I have now joined the team of trainers at Osiris Educational delivering the highly aclaimed “Outstanding Teaching Intervention” programme. To find out more about the programme or to book a taster session please contact me directly or Katie Grainger at Osiris.
Outstanding Teaching Intervention:
Outstanding Teaching Intervention, Osiris Educational
Contact Katie Grainger:
Phone: 01790 756 731
Fax: 01790 755 288
The Outstanding Teaching Intervention is a sustainable process which has been independently proven to raise teachers’ performance by 1 Ofsted Level.
Working with a cohort of teachers, the Outstanding Teaching Intervention focuses on 3 modules which are at the heart of improving Teaching and Learning:
Using a range of techniques, assessments and feedback, The Outstanding Teaching Intervention is designed to create long-term, measurable changes to teaching:
Video recording for improved analysis and future planning
Risk taking and experimentation to encourage innovative thinking
Immediate feedback for immediate impact
Coaching to help teachers feel empowered
Deep conversations about professionalism
To find out about how the Outstanding Teaching Intervention is already making a deep and sustained impact in schools, read case studies or watch videos from schools who have already taken part.
Please download our Guide to the Outstanding Teaching Intervention to learn about the processes involved in an Outstanding Teaching Intervention and the outcomes that can be expected for yourself, your teachers and your school.
Students can sometimes find it difficult maintain their engagement in group activities, especially if their own self image or confidence is low. How can your questioning and positive verbal leading empower students to continue their involvement and reduce the likely hood of unacceptable behaviour? Continue reading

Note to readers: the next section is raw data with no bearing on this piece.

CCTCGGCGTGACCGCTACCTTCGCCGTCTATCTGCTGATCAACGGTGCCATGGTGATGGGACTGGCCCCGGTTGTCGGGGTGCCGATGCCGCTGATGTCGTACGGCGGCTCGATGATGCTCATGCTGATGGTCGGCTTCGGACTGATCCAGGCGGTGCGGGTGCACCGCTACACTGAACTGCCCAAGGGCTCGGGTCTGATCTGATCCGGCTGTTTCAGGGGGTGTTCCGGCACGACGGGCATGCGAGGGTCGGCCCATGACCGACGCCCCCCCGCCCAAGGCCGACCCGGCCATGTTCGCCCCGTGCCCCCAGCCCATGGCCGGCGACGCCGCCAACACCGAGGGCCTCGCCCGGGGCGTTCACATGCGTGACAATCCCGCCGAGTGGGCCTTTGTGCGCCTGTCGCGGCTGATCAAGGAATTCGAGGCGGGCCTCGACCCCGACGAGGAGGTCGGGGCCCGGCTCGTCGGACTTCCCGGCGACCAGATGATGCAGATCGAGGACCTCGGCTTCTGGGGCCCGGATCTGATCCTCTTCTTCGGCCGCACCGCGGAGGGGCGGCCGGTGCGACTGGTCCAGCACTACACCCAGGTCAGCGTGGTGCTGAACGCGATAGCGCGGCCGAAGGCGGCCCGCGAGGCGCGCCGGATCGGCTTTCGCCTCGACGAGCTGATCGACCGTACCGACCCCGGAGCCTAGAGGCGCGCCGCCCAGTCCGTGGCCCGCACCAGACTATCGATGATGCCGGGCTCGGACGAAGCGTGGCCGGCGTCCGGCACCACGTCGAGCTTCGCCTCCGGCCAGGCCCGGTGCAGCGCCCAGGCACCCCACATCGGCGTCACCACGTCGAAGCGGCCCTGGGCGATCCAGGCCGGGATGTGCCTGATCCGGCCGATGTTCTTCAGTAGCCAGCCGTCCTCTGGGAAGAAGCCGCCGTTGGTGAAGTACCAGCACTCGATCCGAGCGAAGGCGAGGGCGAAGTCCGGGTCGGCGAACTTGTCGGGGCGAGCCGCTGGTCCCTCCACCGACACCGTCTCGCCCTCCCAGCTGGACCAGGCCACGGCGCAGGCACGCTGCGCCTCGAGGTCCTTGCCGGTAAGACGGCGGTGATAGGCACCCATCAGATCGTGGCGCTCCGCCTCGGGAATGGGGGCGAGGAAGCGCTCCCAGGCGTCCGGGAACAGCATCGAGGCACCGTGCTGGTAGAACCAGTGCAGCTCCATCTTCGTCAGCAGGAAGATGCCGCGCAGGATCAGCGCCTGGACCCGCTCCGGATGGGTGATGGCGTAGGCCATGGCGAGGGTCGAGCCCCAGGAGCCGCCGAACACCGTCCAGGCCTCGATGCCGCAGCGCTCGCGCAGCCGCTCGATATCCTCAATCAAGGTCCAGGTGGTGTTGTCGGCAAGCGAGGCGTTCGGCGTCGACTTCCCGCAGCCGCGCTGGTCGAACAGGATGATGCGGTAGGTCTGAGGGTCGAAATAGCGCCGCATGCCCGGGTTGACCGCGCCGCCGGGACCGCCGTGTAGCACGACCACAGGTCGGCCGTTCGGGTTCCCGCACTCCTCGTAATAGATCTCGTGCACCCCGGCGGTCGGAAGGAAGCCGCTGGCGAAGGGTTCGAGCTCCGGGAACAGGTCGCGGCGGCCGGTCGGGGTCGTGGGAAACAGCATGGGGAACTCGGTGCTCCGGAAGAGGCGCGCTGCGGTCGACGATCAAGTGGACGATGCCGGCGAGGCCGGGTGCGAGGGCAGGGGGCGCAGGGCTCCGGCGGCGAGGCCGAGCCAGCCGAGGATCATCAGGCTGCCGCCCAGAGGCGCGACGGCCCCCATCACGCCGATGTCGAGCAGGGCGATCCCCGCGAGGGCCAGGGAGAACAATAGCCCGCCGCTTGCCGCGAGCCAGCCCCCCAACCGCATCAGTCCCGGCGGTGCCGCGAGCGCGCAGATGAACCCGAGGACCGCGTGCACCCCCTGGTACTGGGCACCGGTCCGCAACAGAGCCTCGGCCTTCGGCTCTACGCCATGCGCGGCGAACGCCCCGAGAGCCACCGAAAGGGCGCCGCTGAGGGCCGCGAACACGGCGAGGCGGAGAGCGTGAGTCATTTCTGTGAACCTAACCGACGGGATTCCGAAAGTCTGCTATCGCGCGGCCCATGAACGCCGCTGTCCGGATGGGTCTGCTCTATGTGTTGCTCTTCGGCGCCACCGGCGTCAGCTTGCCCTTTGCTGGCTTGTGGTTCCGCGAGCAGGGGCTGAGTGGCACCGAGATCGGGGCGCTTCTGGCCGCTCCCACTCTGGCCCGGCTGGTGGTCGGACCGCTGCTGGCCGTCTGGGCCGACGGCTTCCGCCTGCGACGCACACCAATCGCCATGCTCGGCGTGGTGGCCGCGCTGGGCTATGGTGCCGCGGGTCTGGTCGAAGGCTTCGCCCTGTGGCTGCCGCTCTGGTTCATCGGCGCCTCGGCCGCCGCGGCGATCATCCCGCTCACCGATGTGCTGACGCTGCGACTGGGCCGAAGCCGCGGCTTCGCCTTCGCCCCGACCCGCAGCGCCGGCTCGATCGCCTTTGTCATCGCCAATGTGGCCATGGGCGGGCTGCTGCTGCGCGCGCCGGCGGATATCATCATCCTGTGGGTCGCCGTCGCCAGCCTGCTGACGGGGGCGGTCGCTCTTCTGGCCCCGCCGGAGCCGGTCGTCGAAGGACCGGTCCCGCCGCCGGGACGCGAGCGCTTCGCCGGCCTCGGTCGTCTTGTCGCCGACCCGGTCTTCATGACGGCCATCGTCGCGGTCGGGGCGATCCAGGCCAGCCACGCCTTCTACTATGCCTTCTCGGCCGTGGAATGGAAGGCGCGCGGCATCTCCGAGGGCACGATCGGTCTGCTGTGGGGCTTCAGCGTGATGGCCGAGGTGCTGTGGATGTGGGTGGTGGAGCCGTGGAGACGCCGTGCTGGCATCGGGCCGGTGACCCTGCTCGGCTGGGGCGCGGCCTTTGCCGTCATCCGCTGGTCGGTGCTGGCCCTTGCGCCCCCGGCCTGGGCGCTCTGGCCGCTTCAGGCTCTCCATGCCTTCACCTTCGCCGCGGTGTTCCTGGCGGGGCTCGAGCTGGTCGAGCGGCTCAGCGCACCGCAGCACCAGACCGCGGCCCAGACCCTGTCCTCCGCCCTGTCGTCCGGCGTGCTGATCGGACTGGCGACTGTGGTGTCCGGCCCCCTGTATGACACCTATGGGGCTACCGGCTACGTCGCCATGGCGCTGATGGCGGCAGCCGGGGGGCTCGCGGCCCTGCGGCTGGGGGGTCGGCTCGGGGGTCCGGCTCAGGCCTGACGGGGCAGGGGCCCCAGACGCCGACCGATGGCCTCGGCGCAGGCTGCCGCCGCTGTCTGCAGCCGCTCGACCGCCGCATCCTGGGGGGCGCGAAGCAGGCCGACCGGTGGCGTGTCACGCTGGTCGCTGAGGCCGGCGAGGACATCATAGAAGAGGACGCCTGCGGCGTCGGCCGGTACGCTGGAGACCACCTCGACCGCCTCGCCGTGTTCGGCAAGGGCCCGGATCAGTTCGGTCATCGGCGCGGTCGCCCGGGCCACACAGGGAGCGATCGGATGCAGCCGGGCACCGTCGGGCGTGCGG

With some of the most challenging youngsters, particularly those whose behaviour is chronic, ongoing, and apparently never ending, the feeling is certainly that you have indeed tried everything. Continue reading
Expecting an immediate response or speedy compliance to teacher instructions requires not just hearing that instruction, but also time to process and understand what is required. What techniques can you use to ensure both understanding and compliance? Continue reading
Does your style of teaching and managing difficult behaviour conflict, or sit comfortably, alongside the styles adopted by your colleagues? Can inconsistent styles have a detrimental effect on pupil behaviour?
As the new school year begins and the summer break is over, it’s always a good time to both reflect on the past and also to make a positive start to the new term ahead. Individual pupils will always come to mind and your concerns about how they will cope this year in a new class or even in a new school will be high on your reflective agenda. Have your efforts had an impact on the behaviour of those pupils, and how lasting will that impact be? Continue reading
If we are to agree at the outset that appropriate behaviour should be taught, rather than expected or assumed, then it is worth comparing how, at present, behaviour is actually taught in your school setting. Try comparing the current styles of teaching behaviour with the methods used to teach curriculum areas. A good starting point would be to ask the following:
If Maths/English/Humanities were to be taught in the same way we teach behaviour, how effective would that be?
If we were to teach behaviour in the same way that we approach regular curriculum areas, would we have to make any changes? Continue reading